Running Marathons in your Seventies – it’s never too late

By Malcolm | 18th February 2018 |

I was never a sporty child or adult despite being a physiotherapist. I played bad tennis and badminton and looked after the family while my husband ran and played rugby. I started running gently myself to get fit for a long distance walk when I was 45. When I was 55 I ran the London Marathon and presumed that was my Everest and stopped. I was wrong. I am now 74 and over the last 6 years, after my husband retired late from playing rugby, we have run 12 marathons all over the world. This year we complete the 6 Majors by running Boston. Our friends and family think we are crazy but we have much fun on our long weekends out of country taking in museums, operas, concerts and then on a Sunday a whole city closes down for us to see the sights as we run.

Jane and Terry Gibson at the finish of Dublin marathon 2017

Dublin 2017

We clock up reasonable times between 5.30 and 5.45 and sometimes I am ahead and sometimes my husband. I even won a prize at the Rome marathon for being the first woman over 70 over the line.

How do we do it?

We have always kept fit and slim by walking and not eating too much. As one grows older we all lose muscle fibre, flexibility, balance and our joints may start to wear out. It is possible to slow this process by performing specific muscle strengthening exercises at home or in the gym and by walking rather than driving and using stairs rather than a lift. Flexibility, balance and core strength can be aided by Pilates type exercises. Those youngsters in the gym may be building big muscles but you are just trying not to lose yours. If you do not like the gym, stretchy bands and weights can be used at home. I advocate using the urban gym which is free. Always walk fast, walk up and down escalators, use the benches and rails in your local park for press ups and stand ups. Always walk short distances rather than wait for a bus if you have time. Dancing, cycling, tennis, badminton, bowls, golf etc can all be carried on for as long as we like.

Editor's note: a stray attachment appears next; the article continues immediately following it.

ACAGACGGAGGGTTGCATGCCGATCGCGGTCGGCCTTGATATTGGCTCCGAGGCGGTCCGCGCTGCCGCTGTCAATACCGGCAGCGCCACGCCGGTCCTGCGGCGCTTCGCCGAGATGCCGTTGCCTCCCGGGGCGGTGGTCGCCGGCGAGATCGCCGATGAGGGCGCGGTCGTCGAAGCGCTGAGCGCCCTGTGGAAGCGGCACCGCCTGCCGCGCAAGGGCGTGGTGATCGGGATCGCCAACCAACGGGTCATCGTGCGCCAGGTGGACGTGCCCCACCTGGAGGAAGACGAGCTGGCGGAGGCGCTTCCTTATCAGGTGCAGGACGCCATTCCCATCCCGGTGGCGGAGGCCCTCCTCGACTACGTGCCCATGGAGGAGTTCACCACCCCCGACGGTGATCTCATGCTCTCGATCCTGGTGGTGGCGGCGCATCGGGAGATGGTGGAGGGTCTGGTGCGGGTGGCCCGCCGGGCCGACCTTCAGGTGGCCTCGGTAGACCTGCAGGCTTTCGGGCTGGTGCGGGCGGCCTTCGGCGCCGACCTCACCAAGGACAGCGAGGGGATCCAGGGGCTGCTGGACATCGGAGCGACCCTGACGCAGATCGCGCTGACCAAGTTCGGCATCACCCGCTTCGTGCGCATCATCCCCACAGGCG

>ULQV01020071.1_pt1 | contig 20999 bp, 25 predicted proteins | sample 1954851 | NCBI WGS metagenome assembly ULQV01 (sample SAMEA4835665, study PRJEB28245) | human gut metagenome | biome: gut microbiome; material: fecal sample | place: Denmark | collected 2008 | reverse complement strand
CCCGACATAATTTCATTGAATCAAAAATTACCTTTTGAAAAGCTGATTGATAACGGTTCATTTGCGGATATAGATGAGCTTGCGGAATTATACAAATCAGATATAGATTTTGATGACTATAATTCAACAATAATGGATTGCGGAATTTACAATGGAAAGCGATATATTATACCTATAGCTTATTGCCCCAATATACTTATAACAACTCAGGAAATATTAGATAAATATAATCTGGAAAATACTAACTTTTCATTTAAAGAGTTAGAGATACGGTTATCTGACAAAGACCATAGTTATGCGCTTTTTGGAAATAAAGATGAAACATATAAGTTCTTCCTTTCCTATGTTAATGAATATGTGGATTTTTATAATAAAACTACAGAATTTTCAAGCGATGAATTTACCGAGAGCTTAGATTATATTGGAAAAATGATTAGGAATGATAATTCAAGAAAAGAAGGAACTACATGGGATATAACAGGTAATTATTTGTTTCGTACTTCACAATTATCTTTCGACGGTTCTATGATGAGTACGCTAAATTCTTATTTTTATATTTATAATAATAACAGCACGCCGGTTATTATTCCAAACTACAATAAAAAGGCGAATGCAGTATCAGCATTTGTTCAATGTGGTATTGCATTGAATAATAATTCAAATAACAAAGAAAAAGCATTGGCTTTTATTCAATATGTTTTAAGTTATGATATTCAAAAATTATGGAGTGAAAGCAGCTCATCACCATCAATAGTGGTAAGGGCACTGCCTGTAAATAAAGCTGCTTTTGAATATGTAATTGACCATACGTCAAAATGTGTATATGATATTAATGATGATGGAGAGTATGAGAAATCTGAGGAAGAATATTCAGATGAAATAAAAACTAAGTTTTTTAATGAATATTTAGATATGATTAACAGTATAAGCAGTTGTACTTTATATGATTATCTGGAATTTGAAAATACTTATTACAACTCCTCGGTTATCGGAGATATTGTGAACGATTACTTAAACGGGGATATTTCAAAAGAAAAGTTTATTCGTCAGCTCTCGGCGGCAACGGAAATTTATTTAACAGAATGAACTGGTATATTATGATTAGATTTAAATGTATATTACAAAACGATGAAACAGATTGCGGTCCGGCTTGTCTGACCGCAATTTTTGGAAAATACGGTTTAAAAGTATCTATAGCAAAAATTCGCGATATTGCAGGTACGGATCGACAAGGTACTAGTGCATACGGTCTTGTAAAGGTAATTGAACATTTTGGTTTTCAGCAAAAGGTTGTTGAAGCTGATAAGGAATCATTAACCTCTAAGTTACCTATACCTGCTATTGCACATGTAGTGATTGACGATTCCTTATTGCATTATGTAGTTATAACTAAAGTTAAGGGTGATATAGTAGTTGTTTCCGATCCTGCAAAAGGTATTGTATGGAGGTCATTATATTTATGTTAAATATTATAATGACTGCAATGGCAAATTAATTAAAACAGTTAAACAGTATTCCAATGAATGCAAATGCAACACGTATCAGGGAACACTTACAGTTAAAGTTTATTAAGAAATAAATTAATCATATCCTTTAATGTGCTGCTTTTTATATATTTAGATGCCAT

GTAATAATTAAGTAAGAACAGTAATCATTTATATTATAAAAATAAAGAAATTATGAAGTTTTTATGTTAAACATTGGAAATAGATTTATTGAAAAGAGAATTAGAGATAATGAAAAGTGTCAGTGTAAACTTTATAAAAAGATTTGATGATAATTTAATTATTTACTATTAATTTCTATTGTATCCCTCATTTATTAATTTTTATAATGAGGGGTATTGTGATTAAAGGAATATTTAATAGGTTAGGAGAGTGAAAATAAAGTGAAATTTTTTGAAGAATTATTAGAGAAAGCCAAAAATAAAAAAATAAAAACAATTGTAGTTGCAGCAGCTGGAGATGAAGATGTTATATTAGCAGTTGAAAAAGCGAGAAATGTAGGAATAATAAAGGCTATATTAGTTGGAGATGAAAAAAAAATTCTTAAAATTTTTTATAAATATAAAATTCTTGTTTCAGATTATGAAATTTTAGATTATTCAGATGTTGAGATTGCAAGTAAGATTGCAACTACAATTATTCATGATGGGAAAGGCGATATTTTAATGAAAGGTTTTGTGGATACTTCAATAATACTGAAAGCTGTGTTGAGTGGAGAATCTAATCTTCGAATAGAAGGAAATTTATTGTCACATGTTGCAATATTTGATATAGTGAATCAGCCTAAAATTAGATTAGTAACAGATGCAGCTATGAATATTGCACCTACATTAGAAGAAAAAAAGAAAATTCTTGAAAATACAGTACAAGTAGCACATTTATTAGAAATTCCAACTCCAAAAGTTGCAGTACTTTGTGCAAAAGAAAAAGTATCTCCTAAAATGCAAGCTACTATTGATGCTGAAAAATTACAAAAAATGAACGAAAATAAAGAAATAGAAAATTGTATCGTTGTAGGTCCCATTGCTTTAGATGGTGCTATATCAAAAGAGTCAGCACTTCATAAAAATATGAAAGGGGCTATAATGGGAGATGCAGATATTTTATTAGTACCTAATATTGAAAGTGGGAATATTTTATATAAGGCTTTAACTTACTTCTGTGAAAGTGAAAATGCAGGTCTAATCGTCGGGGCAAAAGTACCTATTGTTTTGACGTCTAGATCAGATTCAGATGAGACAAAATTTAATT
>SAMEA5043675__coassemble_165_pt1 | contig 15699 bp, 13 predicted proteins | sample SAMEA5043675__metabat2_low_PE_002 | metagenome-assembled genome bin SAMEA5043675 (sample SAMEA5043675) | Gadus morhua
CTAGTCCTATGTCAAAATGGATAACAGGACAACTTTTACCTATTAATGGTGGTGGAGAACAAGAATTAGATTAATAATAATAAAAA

Check with your doctor before you start. Begin with short distances. Walk with your new running shoes, suitable clothing, no bags and with your head held high. Think of your posture, head up, shoulders back and down, tummy in and off you go. Next walk for 10 steps then jog for ten steps for about 15 mins. As this becomes easier increase the number of jogs and the length of time. If you do not like going out on your own find a local running club and you will soon be ready to try the excellent Park Runs.

Tokyo Marathon 2017 with medals

Tokyo 2017

How to prevent injuries

It is important not to over-do it as we get older. Once you are up and running consider going faster and spending less time on your feet to keep off the joints. I only run 3 times a week. Do not stint on good shoes and always listen to your body when you have an injury. Small sprains and strains will usually respond to rest. Simple measures such as ice, bandage, pain killers and elevation can be done at home. More serious injuries of course should be taken to your doctor. The older we are, the more prone we are to tripping on uneven pavements and tree roots. Avoidance of running in the dark is a good idea. Never stretch cold muscles as you might see people do. The end of the run is the time to stretch then have a cool bath or shower.

Marathon preparation

We start to increase our running 14 weeks before a marathon. We will follow a programme and slowly increase our running distance each week until we have done 20 miles then taper off for a couple of weeks before the race.

We think it quite normal to mix with 30,000 runners and we get plenty of cheers along the way. Get out there, enjoy yourselves; old age is much more enjoyable when you are fit.

Jane Gibson

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